The intestine is in charge of taking nutrients out of the food we eat into the rest of our body for use. Specifically, there are many parts within the mucosal lining of the small intestine called ‘villi’ that help these nutrients to be absorbed.
When people with celiac disease eat gluten, the immune system damages these villi and other parts of the intestine. This makes it harder for these affected individuals to absorb nutrients.
This puts people with celiac disease at a higher risk of developing various nutrient deficiencies. It can also cause abdominal pain and the other disease symptoms.
How Common is Celiac Disease?
Celiac disease affects millions of people throughout the world. The exact prevalence is not known and varies in different regions between 0.7% and 2%
Celiac disease affects about 1% of Americans in the country.
This variability can be largely blamed on the fact that diagnosing the disorder can be both challenging and involve invasive procedures. This means that it can be difficult to tell exactly how many people are affected in very large populations and it may be under-diagnosed in some regions (3, 4).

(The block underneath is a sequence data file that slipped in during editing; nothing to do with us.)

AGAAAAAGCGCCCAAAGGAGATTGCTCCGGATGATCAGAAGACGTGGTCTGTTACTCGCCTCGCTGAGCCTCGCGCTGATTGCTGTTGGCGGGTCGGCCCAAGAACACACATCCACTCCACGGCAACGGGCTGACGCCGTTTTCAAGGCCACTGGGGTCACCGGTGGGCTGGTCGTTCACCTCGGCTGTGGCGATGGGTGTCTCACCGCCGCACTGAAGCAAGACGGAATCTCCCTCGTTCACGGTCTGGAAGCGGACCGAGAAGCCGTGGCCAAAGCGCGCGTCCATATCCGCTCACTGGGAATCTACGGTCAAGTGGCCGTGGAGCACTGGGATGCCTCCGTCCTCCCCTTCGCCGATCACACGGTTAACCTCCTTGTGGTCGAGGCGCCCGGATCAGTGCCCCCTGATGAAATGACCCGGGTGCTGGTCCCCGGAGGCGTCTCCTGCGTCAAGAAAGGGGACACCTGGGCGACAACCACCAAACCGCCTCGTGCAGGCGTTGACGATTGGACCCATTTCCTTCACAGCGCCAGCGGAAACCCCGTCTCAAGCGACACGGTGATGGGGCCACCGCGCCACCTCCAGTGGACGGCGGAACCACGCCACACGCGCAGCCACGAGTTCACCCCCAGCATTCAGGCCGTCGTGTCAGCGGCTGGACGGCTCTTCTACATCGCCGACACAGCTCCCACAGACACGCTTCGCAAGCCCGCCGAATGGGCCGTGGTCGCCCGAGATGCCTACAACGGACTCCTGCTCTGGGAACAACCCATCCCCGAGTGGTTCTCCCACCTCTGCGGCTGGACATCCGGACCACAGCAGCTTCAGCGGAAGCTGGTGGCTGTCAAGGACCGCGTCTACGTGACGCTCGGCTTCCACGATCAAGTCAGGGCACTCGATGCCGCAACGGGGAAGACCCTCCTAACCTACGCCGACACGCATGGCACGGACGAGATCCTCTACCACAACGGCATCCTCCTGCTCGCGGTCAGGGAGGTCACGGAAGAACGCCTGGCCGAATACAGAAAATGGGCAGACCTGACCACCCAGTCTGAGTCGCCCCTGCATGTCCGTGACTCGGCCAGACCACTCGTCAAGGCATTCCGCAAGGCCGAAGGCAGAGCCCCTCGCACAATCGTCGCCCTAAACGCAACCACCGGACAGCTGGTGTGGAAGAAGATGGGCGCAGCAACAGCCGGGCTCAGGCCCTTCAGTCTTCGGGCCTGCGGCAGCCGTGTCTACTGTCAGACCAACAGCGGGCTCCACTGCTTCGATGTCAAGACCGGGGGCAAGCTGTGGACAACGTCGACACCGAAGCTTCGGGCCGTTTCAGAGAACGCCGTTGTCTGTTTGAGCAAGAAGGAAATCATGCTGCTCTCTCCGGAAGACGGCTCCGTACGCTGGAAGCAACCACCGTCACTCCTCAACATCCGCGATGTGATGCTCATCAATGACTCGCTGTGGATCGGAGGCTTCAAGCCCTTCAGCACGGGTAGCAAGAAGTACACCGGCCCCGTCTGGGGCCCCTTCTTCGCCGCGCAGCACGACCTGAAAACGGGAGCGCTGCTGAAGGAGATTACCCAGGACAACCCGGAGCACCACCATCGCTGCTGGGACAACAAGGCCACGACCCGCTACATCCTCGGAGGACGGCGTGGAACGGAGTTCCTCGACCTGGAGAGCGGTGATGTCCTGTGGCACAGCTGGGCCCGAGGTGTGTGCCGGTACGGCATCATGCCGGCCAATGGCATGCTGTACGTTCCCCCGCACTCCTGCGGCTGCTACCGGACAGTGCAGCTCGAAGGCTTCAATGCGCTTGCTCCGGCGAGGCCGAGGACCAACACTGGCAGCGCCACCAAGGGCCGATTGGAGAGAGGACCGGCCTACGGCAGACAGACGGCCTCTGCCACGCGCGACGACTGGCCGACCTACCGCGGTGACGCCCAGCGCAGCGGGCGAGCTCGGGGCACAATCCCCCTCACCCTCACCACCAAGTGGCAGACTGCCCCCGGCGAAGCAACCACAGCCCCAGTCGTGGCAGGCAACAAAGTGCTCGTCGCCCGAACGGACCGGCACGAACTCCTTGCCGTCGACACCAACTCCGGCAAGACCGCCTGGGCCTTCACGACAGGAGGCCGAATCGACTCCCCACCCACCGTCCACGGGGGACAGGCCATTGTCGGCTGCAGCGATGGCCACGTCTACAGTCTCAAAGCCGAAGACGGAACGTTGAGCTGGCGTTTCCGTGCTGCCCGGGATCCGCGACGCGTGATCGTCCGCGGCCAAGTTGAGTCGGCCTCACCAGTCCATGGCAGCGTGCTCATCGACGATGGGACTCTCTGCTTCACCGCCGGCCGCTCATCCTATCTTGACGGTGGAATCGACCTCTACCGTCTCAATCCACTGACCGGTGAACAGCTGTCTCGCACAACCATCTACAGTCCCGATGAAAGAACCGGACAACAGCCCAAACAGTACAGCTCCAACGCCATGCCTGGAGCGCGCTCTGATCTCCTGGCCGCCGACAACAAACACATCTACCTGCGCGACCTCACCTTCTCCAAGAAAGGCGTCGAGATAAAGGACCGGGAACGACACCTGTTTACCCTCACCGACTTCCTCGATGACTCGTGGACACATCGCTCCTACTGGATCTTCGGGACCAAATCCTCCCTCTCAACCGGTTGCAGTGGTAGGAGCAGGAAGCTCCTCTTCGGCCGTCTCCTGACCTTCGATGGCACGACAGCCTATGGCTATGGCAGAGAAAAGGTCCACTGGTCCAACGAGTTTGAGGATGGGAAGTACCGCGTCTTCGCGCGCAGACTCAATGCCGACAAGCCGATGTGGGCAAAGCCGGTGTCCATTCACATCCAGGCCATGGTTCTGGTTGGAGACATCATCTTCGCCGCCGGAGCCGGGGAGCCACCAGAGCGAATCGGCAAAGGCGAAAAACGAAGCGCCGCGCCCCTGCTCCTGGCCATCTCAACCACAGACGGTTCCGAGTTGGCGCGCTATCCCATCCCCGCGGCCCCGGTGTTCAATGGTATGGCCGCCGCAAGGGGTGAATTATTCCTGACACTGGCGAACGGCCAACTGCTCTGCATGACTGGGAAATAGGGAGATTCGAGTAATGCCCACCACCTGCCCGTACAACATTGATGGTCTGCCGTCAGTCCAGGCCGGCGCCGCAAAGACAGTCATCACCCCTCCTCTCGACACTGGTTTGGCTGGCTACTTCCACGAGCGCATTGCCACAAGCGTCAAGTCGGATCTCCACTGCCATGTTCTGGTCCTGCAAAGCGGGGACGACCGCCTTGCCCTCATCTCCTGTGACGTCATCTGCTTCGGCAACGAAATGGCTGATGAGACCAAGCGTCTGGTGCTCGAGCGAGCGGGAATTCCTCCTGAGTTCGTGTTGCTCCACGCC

Celiac Disease Diagnosis
Diagnosing celiac disease can be tricky and can involve a variety of tests - some of which are invasive.
Celiac Disease Test
Many people start with a blood test. If the suspicion for celiac disease is still high, doctors may take a piece of your intestine called a bowel biopsy. Most of the time this is enough to diagnose celiac disease.
Parts of the immune system called antibodies can help with diagnosing autoimmune disorders. The most frequent blood test used looks for something called IgA antibodies.
Unfortunately this test isn’t always perfect. So if celiac disease is still suspected despite a negative test, there are other parts of the immune system that can be tested. While these blood tests are often positive in people with celiac disease, they can also still be negative - especially if you've been following a strict gluten-free diet.
If celiac disease is strongly suspected and blood tests are negative, people are sometimes asked to start eating gluten again for a period of time and then have these tests repeated.